Premier League referees told their chauffeur to "f****** floor the pedal" to get away from furious Newcastle fans after they sent off Alan Shearer.
Jeff Winter was fourth official of the match between Newcastle and Aston Villa in August 1999, a game which was being overseen in the middle by Uriah Rennie.
Newcastle fans were enjoying how the game was panning out when Villa boss John Gregory was given his marching orders from the dugout.
But it all turned sour when Rennie made the brave decision to give Shearer the first red card of his career.
It was a second yellow card for the striker, who was playing in his 100th match for the Toon, with the second offence being an accumulation of little fouls.
The offence which brought out the second yellow card was minor in isolation.
“No doubt that’s why 52,000 fans reacted as they did,” fourth official Winter recalled in his autobiography, Who’s The B*****d In The Black.
“The lid came off and the feeling of hatred increased as the game went on. I agreed with Uriah. The decision was brave, but correct, and was in keeping with what we had been ordered to do to clamp down on persistent misconduct.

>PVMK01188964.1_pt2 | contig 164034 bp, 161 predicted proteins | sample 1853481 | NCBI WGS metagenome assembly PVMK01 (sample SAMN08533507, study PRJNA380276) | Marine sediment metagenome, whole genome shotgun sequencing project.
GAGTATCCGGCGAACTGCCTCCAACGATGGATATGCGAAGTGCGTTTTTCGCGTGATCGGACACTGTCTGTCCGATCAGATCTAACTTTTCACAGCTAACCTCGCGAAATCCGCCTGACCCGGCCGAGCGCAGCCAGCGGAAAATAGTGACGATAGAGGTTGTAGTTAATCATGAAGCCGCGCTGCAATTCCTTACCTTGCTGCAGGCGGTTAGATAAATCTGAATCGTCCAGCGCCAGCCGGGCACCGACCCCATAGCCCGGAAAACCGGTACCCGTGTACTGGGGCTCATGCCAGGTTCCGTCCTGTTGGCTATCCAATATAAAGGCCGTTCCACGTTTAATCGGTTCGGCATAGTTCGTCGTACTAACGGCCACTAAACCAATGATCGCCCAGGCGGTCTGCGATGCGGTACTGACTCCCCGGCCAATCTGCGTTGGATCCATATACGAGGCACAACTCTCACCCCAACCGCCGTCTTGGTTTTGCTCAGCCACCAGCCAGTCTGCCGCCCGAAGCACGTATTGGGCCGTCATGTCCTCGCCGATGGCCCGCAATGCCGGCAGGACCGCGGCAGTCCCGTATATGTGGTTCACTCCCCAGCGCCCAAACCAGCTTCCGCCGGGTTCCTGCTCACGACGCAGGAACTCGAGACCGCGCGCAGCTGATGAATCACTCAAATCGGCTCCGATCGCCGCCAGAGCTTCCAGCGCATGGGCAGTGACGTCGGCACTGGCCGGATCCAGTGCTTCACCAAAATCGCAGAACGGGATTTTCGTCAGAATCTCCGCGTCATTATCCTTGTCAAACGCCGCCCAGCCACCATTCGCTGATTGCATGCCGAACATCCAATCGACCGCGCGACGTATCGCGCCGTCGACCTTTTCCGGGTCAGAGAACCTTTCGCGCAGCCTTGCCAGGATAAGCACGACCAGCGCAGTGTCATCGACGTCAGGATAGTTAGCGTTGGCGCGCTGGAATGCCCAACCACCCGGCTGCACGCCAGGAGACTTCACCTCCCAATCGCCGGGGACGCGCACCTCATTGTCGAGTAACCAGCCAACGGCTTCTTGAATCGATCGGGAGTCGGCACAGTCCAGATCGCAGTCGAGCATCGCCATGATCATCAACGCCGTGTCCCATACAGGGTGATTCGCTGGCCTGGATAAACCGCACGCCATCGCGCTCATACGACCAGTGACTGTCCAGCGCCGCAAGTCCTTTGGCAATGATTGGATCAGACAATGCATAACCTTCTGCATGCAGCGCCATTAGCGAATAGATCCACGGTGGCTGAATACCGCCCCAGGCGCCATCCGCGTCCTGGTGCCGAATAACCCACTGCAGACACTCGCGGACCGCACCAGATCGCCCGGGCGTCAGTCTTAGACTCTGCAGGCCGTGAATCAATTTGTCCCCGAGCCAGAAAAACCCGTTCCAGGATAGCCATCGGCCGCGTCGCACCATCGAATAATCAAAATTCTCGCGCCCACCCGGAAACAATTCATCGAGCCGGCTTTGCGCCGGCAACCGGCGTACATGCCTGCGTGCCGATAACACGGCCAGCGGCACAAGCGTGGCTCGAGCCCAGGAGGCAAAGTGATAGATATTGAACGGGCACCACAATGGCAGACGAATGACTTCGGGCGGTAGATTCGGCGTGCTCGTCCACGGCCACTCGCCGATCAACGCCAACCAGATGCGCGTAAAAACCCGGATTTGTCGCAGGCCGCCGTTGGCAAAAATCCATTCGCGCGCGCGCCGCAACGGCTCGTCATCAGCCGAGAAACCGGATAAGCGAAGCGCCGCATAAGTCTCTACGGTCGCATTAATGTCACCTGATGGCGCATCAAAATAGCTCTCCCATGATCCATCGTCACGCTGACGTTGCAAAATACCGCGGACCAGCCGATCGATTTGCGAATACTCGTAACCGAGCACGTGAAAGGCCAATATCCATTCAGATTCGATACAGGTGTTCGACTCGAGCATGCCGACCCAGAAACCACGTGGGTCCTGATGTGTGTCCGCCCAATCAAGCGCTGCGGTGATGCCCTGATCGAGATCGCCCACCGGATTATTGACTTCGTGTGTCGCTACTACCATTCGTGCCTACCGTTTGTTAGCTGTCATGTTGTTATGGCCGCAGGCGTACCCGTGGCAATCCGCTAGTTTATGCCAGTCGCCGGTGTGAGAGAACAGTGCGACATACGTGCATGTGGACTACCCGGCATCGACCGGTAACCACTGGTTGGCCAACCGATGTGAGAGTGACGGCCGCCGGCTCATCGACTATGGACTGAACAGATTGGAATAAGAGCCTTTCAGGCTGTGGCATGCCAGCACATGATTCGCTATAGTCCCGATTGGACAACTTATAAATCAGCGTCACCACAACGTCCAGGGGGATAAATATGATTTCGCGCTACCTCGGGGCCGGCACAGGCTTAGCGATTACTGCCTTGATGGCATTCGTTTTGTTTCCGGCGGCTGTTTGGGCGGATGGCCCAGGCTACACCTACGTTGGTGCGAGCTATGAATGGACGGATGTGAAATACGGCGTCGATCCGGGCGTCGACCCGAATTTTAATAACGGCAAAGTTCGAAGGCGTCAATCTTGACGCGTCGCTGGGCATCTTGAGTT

“Newcastle fans have a collective blind spot for Shearer. For ability and winning mentality, there have been few equals in the game.
“His goalscoring record and his qualities of leadership have spoken for themselves down the years.
“But he was not an easy player to referee, because he was an aggressive challenger, and had learnt all the tricks of the trade.
“Add to that his god-like status in the eyes of the fans, and the task of the official was made even harder.”
But the drama of sending off Newcastle’s hero did not stop once he had left the pitch.
Winter, Rennie and their assistants were told by the chief steward following the match that a crowd of frustrated Toon fans had gathered and were waiting to let their feelings known.
“It is best not to go out of the front door, we will go out another way,” was the instruction from the steward.
The chauffeur headed to a different exit, the officials were shepherded to another side of the stadium, round the back of the club shop.
“It was as if we were escaping from a prisoner of war camp, looking over our shoulder for guards,” Winter recalled.
“Fortunately, around that time the FA had decided to provide transport for officials to ensure their safety.
“Who knows what would have happened after the Newcastle game if we had all been left to make our way in our own cars. It was bad enough as it was.
“As we left the ground, with hundreds of fans still milling around, we immediately hit red traffic lights.
“Uriah is instantly recognisable, and I lost my cool. I politely told the driver to ‘hit the f****** floor with that pedal, and sod the lights’.
“Some of the Newcastle fans, had the latched onto us, would certainly have gone into thug mode.
“For me, it was like being a young Middlesbrough fan all over again.
“We had marched into enemy territory, done our job, and were now legging it.”